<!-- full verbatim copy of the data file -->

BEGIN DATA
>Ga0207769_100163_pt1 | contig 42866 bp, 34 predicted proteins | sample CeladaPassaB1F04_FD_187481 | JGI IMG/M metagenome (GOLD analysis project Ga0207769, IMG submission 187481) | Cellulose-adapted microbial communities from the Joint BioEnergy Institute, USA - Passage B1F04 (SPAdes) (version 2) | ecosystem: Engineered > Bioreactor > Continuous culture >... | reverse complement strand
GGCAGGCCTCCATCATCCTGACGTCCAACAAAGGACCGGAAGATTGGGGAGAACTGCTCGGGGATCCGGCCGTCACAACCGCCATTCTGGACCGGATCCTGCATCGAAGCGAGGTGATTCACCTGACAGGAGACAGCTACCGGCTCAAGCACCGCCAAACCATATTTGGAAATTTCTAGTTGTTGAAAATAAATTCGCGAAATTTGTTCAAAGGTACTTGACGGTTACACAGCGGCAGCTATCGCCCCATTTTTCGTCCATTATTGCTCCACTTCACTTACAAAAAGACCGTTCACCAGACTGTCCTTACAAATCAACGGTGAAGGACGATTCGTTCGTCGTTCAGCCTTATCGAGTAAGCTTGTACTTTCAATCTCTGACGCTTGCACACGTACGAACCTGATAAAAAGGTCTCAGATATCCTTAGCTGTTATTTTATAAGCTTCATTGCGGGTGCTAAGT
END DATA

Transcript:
>Ga0207769_100163_pt1 | contig 42866 bp, 34 predicted proteins | sample CeladaPassaB1F04_FD_187481 | JGI IMG/M metagenome (GOLD analysis project Ga0207769, IMG submission 187481) | Cellulose-adapted microbial communities from the Joint BioEnergy Institute, USA - Passage B1F04 (SPAdes) (version 2) | ecosystem: Engineered > Bioreactor > Continuous culture >... | reverse complement strand
GGCAGGCCTCCATCATCCTGACGTCCAACAAAGGACCGGAAGATTGGGGAGAACTGCTCGGGGATCCGGCCGTCACAACCGCCATTCTGGACCGGATCCTGCATCGAAGCGAGGTGATTCACCTGACAGGAGACAGCTACCGGCTCAAGCACCGCCAAACCATATTTGGAAATTTCTAGTTGTTGAAAATAAATTCGCGAAATTTGTTCAAAGGTACTTGACGGTTACACAGCGGCAGCTATCGCCCCATTTTTCGTCCATTATTGCTCCACTTCACTTACAAAAAGACCGTTCACCAGACTGTCCTTACAAATCAACGGTGAAGGACGATTCGTTCGTCGTTCAGCCTTATCGAGTAAGCTTGTACTTTCAATCTCTGACGCTTGCACACGTACGAACCTGATAAAAAGGTCTCAGATATCCTTAGCTGTTATTTTATAAGCTTCATTGCGGGTGCTAAGT